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Lateral view of a Male Baetis (Baetidae) (Blue-Winged Olive) Mayfly Dun from Mystery Creek #43 in New York
Blue-winged Olives

Tiny Baetis mayflies are perhaps the most commonly encountered and imitated by anglers on all American trout streams due to their great abundance, widespread distribution, and trout-friendly emergence habits.

Lateral view of a Psychodidae True Fly Larva from Mystery Creek #308 in Washington
This wild-looking little thing completely puzzled me. At first I was thinking beetle or month larva, until I got a look at the pictures on the computer screen. I made a couple of incorrect guesses before entomologist Greg Courtney pointed me in the right direction with Psychodidae. He suggested a possible genus of Thornburghiella, but could not rule out some other members of the tribe Pericomini.
27" brown trout, my largest ever. It was the sub-dominant fish in its pool. After this, I hooked the bigger one, but I couldn't land it.
Troutnut is a project started in 2003 by salmonid ecologist Jason "Troutnut" Neuswanger to help anglers and fly tyers unabashedly embrace the entomological side of the sport. Learn more about Troutnut or support the project for an enhanced experience here.

Portage, PA

Posts: 437
Lastchance on Dec 27, 2008December 27th, 2008, 3:54 am EST
For you professionals out there. I'm going out to Montana in August and I'm in need of a digital camera to take on the trip. Is it possible to get some wall-hanging type photo results with a point and shoot camera with a small telephoto lens or do I need to buy a professional model. I realize that's a broad question. How about in the neighborhood of $200.
Marquette, MI

Posts: 33
UPTroutBum on Dec 27, 2008December 27th, 2008, 6:01 am EST
Im not a professional but yes you can get good quality photos blown up to atleast 12" probably more.
" The true fisherman approaches the first day of fishing season with
all the sense of wonder and awe of a child approaching Christmas." John Voelker
JAD's profile picture
Alexandria Pa

Posts: 362
JAD on Dec 27, 2008December 27th, 2008, 6:02 am EST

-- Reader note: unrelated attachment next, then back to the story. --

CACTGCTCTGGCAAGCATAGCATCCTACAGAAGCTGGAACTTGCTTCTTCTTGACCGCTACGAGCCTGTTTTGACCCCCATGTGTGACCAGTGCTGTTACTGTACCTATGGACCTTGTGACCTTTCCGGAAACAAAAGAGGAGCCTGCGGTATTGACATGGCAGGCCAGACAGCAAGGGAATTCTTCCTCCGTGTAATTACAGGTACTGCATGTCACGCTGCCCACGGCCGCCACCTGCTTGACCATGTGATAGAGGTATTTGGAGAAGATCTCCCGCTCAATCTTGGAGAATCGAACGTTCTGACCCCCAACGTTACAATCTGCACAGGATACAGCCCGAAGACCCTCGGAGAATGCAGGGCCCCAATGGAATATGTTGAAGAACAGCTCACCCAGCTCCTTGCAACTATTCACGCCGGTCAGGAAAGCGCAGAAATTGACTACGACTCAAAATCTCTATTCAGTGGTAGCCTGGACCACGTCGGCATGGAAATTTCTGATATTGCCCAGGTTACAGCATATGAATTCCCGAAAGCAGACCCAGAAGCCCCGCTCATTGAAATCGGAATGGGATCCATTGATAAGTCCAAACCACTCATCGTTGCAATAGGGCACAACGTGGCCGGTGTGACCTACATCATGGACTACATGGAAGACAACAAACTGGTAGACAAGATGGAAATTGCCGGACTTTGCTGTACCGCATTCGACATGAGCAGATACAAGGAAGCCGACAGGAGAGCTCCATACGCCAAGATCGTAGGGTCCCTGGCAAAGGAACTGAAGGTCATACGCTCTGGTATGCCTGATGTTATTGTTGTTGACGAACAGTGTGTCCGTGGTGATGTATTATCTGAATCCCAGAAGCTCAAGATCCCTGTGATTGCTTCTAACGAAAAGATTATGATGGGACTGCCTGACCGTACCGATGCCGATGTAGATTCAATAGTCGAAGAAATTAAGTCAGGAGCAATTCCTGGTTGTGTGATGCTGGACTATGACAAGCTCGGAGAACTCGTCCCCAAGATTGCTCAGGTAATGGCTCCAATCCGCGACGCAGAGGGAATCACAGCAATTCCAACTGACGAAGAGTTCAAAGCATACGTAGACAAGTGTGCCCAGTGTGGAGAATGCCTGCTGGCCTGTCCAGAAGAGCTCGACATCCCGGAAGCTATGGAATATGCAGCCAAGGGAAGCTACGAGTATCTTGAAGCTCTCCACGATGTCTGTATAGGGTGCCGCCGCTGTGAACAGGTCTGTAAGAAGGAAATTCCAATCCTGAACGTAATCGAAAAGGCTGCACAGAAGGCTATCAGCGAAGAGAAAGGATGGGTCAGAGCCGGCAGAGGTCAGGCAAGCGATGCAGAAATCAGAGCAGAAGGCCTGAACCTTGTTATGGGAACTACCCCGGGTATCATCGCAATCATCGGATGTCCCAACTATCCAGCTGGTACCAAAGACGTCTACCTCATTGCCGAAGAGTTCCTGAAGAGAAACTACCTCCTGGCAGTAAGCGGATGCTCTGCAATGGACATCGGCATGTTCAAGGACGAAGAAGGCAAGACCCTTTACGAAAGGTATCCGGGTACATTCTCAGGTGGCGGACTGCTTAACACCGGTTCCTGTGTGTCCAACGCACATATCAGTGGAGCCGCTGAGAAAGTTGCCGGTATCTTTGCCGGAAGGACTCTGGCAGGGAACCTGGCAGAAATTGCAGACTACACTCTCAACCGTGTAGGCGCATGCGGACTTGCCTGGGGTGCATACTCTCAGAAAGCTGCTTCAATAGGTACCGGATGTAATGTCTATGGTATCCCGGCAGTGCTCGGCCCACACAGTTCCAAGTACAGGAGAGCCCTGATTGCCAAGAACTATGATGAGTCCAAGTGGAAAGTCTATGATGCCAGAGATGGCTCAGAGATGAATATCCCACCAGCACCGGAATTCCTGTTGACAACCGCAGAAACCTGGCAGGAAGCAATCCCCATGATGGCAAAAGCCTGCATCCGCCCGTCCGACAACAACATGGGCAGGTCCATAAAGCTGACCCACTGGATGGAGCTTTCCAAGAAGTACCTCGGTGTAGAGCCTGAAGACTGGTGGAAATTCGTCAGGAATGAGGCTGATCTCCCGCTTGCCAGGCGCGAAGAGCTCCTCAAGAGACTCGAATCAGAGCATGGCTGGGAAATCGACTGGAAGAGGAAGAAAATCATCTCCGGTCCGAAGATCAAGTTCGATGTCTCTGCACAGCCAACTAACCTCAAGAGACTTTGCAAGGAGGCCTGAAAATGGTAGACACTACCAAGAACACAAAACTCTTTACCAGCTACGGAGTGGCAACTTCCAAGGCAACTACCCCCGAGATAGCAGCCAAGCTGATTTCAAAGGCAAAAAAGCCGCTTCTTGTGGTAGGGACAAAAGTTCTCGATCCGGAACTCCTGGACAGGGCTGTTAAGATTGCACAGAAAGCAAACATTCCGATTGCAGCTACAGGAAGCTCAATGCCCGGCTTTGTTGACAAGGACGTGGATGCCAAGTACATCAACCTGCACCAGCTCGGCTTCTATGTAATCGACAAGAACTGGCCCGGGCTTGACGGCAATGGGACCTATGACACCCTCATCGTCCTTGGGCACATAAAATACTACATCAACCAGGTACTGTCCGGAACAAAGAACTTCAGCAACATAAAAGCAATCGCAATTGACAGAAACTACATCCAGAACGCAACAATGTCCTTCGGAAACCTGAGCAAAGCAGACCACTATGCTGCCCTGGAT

Hi Bruce
I just bought this one--Olympus Stylus 1030 SW
Here is a Review--http://www.digitalcamerareview.com/default.asp?newsID=3444.

I'm no profession but the 1030 takes good pictures and is the next thing to imposable to damage. It also takes under water movies and pics.


They fasten red (crimson red) wool around a hook, and fix onto the wool two feathers which grow under a cock’s wattles, and which in colour are like wax.
Radcliffe's Fishing from the Earliest Times,
Troutnut's profile picture
Bellevue, WA

Posts: 2758
Troutnut on Dec 27, 2008December 27th, 2008, 8:17 am EST
Yeah, you certainly can. It depends how big you want the photo on our you wall to be. Just about any consumer camera can do nice 8x10s. A really nice 20x30 is going to take a pretty expensive camera, but I'm guessing that's not what you're looking for.

If you are just looking for 8x10s, don't get too caught up in the camera's "megapixels," because most of them will be good enough for that right now. Look at reviews on sites like dpreview.com and see how the cameras are reviewed for sharpness, noise, and color. Megapixels are still the most common selling point used by salesmen, but enough is enough -- those other aspects are where you'll find the real differences for most cameras.

Another common, misleading selling point is the zoom, because people like the idea of getting good pictures of stuff that's far away. Consumer cameras just can't do that very well, though, even if they're marked as "12x zoom": they'll get you zoomed in, but the pictures will disappoint. For zoom, 3x or 4x is enough. Anything more than that and you're bound to get a lot of blurry pictures. Long-zoom photos from point+shoot cameras just don't work well unless conditions are ideal (steady hand, good lighting, etc). Your best wall-hangers are almost certain to come from the low end of the zoom range.
Jason Neuswanger, Ph.D.
Troutnut and salmonid ecologist
Portage, PA

Posts: 437
Lastchance on Dec 28, 2008December 28th, 2008, 3:18 am EST

Thanks All! I'm looking for some nice scenery photos in the 8 x 10 to 11 x 14 inch range. I have a film camera,, and old Cannon AE-1, but I'm wondering if it's going to be too much to carry with 3 lenses while I'm wading, etc. Good point about the megapixels and zoom, too.
Southern calif.

Posts: 45
Hellgramite on Jan 21, 2009January 21st, 2009, 3:30 pm EST
Hay Lastchance:I may be to late but as far as a camera goes you want the most Mega Pixel you can afford.To blow up to 8X10 or larger you want 6 or higher.Also get a camera with the best quality lens because the lens is the heart of the camera.Make sure the camera uses AA batteries so you can get a set that you can recharge.Plus if your batteries run down you can keep a couple in your pocket.Allot of cameras come with expensive batteries and the only way to recharge is to plug in the camera.And they cost 30-40 Dollars to replace.Get a memory card that can hold a couple hundred pictures so you can just shoot away.I hope this well help..Have a great trip and cant wait to here about the great time you well have.Rick
Long Island NY

Posts: 10
Dr_BlueDun on Feb 2, 2009February 2nd, 2009, 7:34 am EST
That danged 1030SW from Olympus debuted around 2 weeks after I bought my Canon SD 1100S. I would have appreciated the waterproofness of the Olympus. The 10mgp is an outstanding amount of clarity and you should be able to get to 18" blow-ups with no picture "noise,"if you can keep the ISO below 200. I have however purchased a waterproof case for the Canon and it should be able to compete with the Olympus 1030SW. BTW the Amazon.com price is outstanding.

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